At first, Demonte Cosby did not like mountain biking.
It was 2015. Cosby was 13 years old and living in a public housing unit in Richmond, Virginia. He was used to traditional team sports. He’d tried swimming, basketball, soccer, football and baseball, but he said he never felt entirely engaged with the activities or the teams. When another kid in the neighborhood told Cosby about Richmond Cycling Corps (RCC), a National Interscholastic Cycling Association (NICA) mountain bike team composed of kids living in Richmond’s East End, Cosby was curious but skeptical.
“Trails and bikes, I never knew they existed. I never knew there was teams or nothing. It was very new. I was not into it,” said Cosby.
Mountain biking is hard physically and mentally. For Cosby, there was no sitting on the bench during games, no skating by in practice. The feedback was instantaneous. If he didn’t put in the work to pedal his bike, he didn’t go anywhere.
NICA has taught that very lesson—and much more—to over 40,000 middle and high schoolers across the country. Officially founded in 2009, NICA was born out of a high school mountain bike team in Berkeley, California. Every year since, the organization has continued to see an average annual growth of 48 percent in ridership. The fast-growing youth mountain bike organization has been applauded for its success in providing a platform for teenagers to explore the benefits of team camaraderie and individual goal setting. Austin McInerny, former president of NICA, said that students develop confidence, self-identity and interpersonal skills.
“Kids are hungry for being part of something right now, somewhere they can be engaged with their peers who don’t judge and help them achieve their challenges,” said McInerny. (McInerny recently stepped down as president of NICA. The organization is now under the leadership of Steve Matous.)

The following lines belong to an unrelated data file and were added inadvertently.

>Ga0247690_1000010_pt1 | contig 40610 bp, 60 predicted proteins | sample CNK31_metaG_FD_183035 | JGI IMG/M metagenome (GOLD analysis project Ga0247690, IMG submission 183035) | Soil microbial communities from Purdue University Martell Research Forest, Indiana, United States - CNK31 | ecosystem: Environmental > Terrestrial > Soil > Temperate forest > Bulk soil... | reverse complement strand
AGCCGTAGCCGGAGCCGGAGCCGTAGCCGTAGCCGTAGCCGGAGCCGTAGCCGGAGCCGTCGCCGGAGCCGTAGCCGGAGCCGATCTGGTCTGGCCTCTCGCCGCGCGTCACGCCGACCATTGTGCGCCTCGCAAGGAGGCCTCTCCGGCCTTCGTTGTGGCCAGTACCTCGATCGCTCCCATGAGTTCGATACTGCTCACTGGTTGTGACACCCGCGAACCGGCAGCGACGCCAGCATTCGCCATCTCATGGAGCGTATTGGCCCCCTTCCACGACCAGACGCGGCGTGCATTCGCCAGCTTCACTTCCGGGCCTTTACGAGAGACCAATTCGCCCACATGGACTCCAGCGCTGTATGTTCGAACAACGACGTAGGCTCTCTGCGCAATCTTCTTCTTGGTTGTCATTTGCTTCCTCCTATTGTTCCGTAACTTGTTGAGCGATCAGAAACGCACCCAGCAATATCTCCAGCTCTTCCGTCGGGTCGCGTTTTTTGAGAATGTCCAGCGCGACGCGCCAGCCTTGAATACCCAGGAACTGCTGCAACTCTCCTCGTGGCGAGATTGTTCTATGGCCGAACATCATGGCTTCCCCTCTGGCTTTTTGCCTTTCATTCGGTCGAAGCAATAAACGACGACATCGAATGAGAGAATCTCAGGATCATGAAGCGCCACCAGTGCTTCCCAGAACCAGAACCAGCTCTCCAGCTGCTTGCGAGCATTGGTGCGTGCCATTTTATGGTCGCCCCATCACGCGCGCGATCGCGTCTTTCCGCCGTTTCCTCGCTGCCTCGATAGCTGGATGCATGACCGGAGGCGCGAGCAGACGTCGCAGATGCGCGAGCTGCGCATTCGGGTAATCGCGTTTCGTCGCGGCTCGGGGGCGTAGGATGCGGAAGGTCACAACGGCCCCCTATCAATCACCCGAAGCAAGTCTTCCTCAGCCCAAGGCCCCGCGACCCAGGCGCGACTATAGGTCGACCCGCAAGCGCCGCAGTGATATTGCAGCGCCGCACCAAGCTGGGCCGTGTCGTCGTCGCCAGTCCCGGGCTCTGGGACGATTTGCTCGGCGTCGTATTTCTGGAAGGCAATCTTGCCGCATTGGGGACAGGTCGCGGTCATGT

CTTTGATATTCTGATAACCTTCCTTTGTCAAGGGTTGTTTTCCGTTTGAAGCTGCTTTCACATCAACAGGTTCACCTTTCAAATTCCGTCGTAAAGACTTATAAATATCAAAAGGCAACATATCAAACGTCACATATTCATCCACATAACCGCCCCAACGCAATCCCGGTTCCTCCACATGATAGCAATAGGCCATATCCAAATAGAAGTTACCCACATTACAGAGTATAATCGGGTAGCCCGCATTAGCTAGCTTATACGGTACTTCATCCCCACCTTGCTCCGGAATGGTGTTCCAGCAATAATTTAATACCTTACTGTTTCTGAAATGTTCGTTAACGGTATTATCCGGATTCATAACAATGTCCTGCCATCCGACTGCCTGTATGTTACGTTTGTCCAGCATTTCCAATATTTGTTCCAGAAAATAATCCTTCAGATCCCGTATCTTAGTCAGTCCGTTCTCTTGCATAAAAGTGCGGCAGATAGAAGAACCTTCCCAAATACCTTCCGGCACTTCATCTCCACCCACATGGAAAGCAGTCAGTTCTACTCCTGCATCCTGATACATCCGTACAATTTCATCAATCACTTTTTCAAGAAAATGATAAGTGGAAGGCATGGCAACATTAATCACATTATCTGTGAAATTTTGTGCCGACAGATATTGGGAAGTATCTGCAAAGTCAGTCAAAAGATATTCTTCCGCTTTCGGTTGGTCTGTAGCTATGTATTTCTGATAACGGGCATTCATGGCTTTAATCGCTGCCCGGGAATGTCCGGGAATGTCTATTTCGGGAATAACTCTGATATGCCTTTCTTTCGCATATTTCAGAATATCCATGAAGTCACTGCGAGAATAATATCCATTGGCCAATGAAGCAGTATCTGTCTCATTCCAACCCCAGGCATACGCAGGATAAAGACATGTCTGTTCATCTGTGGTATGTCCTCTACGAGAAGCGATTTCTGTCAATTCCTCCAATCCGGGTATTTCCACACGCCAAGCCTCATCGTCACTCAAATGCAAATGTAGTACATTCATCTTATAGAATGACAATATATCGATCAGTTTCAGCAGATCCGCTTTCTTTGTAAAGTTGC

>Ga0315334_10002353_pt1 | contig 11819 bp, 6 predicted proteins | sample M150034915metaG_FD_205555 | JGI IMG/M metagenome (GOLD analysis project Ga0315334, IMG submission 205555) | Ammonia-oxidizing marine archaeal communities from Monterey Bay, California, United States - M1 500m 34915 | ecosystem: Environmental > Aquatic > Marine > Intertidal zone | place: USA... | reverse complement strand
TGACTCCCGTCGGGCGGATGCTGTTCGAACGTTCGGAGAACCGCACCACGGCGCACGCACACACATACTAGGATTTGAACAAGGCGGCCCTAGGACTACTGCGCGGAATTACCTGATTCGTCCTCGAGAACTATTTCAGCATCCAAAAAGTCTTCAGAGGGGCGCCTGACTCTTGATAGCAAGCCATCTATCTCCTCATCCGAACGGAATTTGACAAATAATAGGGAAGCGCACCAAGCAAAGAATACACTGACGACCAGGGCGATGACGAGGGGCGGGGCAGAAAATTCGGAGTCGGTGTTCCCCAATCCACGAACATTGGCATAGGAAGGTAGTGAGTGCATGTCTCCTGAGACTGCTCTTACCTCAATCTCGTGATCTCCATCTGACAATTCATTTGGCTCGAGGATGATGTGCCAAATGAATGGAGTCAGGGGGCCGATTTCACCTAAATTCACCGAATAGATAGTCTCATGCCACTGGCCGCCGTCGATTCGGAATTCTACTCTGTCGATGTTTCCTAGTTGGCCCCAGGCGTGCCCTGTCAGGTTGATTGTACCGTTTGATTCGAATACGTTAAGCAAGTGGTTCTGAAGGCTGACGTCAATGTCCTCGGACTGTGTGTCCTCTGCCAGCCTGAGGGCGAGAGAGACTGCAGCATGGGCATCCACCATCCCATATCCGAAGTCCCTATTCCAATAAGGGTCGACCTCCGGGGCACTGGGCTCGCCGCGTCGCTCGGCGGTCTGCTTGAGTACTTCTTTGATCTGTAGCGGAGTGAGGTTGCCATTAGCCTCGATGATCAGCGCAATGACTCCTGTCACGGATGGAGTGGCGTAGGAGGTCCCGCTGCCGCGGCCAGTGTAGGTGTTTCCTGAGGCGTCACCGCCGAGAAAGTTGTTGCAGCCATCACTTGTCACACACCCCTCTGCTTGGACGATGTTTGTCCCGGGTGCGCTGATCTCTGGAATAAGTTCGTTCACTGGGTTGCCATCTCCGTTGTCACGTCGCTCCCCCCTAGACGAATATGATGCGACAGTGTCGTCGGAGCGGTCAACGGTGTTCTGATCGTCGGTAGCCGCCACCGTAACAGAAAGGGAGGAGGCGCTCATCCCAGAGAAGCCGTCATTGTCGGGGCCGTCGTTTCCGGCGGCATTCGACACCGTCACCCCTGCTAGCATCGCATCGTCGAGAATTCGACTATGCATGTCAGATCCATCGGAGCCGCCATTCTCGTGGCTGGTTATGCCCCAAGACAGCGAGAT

For some students on the Richmond Cycling Corps, the challenges of mountain biking are compounded by everyday struggles. Richmond’s East End, which includes Cosby’s home neighborhood of Fairfield Court, sees higher rates of crime, violence and concentrated poverty than other parts of the city. Within that context, children and teenagers can experience a host of negative mental health and behavioral difficulties. They are also at a higher risk for dropping out of high school.
With a GPA below 1.0, Cosby was among those at risk of dropping out. The oldest of three kids, Cosby lives with his mother and grandmother. In 2015, the same year Cosby joined RCC, his father died from an overdose. Despite his initial apprehensions about mountain biking, he said the sport gave him an outlet to cope with the loss of his father and the chance to discover a new community.